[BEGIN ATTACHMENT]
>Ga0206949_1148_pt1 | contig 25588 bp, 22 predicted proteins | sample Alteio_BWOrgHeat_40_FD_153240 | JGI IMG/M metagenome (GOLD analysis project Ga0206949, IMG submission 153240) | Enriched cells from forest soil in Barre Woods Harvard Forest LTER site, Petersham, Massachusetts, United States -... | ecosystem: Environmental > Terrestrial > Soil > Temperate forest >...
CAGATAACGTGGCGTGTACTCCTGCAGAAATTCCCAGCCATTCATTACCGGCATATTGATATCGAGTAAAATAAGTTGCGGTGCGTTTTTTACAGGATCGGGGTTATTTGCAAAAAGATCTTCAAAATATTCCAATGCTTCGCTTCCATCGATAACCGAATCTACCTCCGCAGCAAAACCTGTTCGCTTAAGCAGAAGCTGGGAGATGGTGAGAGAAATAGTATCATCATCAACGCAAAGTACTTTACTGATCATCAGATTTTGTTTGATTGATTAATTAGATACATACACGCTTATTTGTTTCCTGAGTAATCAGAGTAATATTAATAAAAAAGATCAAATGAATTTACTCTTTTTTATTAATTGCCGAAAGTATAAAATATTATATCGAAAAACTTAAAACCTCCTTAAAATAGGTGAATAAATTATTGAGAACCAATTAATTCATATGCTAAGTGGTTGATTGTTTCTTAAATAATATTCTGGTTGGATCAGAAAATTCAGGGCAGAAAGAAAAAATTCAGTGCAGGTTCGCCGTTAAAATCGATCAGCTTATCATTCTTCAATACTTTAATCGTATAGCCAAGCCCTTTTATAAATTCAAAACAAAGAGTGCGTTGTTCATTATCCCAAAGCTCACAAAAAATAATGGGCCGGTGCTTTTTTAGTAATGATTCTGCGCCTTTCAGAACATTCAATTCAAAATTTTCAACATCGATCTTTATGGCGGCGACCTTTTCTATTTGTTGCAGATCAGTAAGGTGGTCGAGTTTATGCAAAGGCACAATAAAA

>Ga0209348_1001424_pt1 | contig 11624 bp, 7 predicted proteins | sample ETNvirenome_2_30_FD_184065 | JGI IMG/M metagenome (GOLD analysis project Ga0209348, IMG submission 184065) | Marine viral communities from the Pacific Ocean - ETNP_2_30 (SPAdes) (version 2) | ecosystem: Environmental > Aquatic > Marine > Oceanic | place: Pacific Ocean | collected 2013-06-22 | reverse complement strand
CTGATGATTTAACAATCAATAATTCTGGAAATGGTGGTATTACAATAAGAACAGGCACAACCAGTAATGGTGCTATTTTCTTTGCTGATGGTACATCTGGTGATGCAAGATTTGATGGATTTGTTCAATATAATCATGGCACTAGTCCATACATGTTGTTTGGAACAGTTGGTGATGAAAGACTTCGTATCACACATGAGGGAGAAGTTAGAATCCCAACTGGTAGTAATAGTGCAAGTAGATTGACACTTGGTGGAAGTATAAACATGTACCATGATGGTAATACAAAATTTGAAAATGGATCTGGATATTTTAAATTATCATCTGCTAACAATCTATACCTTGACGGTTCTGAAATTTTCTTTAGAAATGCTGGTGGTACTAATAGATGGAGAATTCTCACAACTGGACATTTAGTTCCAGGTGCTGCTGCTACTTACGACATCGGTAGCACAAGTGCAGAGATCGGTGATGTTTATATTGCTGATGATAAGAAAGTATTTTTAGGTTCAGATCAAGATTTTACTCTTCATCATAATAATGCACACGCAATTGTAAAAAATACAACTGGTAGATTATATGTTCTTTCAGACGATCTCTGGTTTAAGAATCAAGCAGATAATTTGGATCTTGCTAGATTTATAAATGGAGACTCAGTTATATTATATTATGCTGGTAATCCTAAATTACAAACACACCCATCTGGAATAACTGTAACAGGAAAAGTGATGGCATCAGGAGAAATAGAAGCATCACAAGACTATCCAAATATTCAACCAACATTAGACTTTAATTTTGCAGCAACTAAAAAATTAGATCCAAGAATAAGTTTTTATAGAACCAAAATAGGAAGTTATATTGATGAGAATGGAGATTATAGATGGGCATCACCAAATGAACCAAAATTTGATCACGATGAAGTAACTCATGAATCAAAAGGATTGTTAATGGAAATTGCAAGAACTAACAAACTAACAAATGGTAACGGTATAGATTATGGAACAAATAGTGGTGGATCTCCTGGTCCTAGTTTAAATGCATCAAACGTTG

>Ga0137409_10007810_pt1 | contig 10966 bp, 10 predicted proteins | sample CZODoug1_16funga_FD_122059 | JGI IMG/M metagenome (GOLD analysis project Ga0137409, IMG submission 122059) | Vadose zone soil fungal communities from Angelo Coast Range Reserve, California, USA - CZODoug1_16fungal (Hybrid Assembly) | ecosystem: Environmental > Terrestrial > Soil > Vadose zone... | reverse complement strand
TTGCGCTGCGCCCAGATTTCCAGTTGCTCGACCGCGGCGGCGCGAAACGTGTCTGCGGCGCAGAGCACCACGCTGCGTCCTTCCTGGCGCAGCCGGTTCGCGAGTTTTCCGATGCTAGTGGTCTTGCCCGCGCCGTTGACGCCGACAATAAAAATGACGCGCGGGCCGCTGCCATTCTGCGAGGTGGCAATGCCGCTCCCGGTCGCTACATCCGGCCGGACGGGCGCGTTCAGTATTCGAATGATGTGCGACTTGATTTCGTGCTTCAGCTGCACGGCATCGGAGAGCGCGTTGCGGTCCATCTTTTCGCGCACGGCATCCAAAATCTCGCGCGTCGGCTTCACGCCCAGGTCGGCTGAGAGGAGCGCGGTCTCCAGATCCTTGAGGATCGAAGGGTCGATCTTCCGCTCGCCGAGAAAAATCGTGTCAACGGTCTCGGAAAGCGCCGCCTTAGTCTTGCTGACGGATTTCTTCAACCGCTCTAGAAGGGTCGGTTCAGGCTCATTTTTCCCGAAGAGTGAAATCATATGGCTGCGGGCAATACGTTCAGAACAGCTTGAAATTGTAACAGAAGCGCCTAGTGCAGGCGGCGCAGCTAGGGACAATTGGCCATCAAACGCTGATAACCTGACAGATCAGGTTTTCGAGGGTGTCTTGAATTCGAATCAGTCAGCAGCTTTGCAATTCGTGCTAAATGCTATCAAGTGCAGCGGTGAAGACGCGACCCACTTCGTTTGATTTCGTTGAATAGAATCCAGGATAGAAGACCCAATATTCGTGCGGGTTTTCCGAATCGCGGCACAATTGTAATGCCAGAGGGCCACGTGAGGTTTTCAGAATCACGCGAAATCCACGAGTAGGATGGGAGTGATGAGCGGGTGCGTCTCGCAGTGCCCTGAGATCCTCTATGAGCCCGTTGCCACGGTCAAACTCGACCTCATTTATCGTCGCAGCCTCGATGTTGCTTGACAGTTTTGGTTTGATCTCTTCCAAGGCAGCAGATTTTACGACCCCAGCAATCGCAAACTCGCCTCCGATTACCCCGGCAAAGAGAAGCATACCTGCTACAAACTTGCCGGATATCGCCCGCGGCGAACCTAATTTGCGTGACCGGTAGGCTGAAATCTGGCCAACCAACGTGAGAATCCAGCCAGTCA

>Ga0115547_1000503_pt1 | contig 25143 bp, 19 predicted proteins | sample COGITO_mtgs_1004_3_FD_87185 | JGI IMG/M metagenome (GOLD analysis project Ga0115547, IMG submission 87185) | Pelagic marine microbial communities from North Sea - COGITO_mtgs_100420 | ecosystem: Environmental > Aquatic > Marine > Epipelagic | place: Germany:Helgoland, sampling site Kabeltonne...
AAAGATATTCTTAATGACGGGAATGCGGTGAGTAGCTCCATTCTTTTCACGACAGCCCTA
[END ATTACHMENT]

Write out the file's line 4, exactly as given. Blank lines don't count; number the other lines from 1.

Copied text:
CTGATGATTTAACAATCAATAATTCTGGAAATGGTGGTATTACAATAAGAACAGGCACAACCAGTAATGGTGCTATTTTCTTTGCTGATGGTACATCTGGTGATGCAAGATTTGATGGATTTGTTCAATATAATCATGGCACTAGTCCATACATGTTGTTTGGAACAGTTGGTGATGAAAGACTTCGTATCACACATGAGGGAGAAGTTAGAATCCCAACTGGTAGTAATAGTGCAAGTAGATTGACACTTGGTGGAAGTATAAACATGTACCATGATGGTAATACAAAATTTGAAAATGGATCTGGATATTTTAAATTATCATCTGCTAACAATCTATACCTTGACGGTTCTGAAATTTTCTTTAGAAATGCTGGTGGTACTAATAGATGGAGAATTCTCACAACTGGACATTTAGTTCCAGGTGCTGCTGCTACTTACGACATCGGTAGCACAAGTGCAGAGATCGGTGATGTTTATATTGCTGATGATAAGAAAGTATTTTTAGGTTCAGATCAAGATTTTACTCTTCATCATAATAATGCACACGCAATTGTAAAAAATACAACTGGTAGATTATATGTTCTTTCAGACGATCTCTGGTTTAAGAATCAAGCAGATAATTTGGATCTTGCTAGATTTATAAATGGAGACTCAGTTATATTATATTATGCTGGTAATCCTAAATTACAAACACACCCATCTGGAATAACTGTAACAGGAAAAGTGATGGCATCAGGAGAAATAGAAGCATCACAAGACTATCCAAATATTCAACCAACATTAGACTTTAATTTTGCAGCAACTAAAAAATTAGATCCAAGAATAAGTTTTTATAGAACCAAAATAGGAAGTTATATTGATGAGAATGGAGATTATAGATGGGCATCACCAAATGAACCAAAATTTGATCACGATGAAGTAACTCATGAATCAAAAGGATTGTTAATGGAAATTGCAAGAACTAACAAACTAACAAATGGTAACGGTATAGATTATGGAACAAATAGTGGTGGATCTCCTGGTCCTAGTTTAAATGCATCAAACGTTG